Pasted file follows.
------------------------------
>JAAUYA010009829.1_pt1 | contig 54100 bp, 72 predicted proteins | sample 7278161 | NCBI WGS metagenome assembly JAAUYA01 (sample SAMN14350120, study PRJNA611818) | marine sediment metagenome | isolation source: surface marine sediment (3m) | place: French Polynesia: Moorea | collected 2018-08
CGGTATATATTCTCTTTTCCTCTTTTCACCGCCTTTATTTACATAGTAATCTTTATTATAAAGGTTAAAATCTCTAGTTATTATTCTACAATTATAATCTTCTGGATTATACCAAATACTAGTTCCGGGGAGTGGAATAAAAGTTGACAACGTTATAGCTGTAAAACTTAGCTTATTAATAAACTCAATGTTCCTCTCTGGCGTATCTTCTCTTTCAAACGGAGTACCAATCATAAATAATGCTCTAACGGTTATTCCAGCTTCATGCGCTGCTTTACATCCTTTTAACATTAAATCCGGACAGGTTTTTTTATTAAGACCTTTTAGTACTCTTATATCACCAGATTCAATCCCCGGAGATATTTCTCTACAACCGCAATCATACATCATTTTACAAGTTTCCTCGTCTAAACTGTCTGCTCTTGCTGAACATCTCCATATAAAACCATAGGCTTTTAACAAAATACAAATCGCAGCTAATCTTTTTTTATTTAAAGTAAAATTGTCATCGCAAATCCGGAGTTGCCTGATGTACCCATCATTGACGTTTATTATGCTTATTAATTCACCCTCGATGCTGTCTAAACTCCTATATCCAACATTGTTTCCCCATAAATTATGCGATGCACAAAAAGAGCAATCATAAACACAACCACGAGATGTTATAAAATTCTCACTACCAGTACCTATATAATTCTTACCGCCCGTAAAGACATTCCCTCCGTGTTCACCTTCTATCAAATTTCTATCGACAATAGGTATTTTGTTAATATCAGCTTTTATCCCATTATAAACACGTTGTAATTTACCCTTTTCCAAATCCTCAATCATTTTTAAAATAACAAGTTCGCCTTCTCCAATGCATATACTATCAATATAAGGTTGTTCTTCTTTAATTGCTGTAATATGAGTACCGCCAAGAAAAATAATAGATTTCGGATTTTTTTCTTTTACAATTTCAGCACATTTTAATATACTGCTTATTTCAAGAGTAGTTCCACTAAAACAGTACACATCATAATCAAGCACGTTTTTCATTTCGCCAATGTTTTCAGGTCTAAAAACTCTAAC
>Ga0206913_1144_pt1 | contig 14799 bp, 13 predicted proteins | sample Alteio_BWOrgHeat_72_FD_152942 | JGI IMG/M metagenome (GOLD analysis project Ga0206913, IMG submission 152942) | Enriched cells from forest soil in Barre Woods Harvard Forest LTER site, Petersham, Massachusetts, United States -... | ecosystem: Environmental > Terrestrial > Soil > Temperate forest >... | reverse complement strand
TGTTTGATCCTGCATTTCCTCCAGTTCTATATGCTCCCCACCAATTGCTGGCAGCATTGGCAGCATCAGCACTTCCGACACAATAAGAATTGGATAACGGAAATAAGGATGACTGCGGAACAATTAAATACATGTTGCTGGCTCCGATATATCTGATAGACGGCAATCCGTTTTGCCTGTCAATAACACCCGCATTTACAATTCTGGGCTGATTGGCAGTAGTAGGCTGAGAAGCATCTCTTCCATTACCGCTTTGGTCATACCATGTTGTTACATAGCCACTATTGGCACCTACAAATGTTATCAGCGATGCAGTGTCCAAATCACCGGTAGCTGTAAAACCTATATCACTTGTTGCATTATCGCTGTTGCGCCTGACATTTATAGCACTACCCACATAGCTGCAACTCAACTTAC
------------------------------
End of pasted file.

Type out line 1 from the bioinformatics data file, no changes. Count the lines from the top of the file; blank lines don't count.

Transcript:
>JAAUYA010009829.1_pt1 | contig 54100 bp, 72 predicted proteins | sample 7278161 | NCBI WGS metagenome assembly JAAUYA01 (sample SAMN14350120, study PRJNA611818) | marine sediment metagenome | isolation source: surface marine sediment (3m) | place: French Polynesia: Moorea | collected 2018-08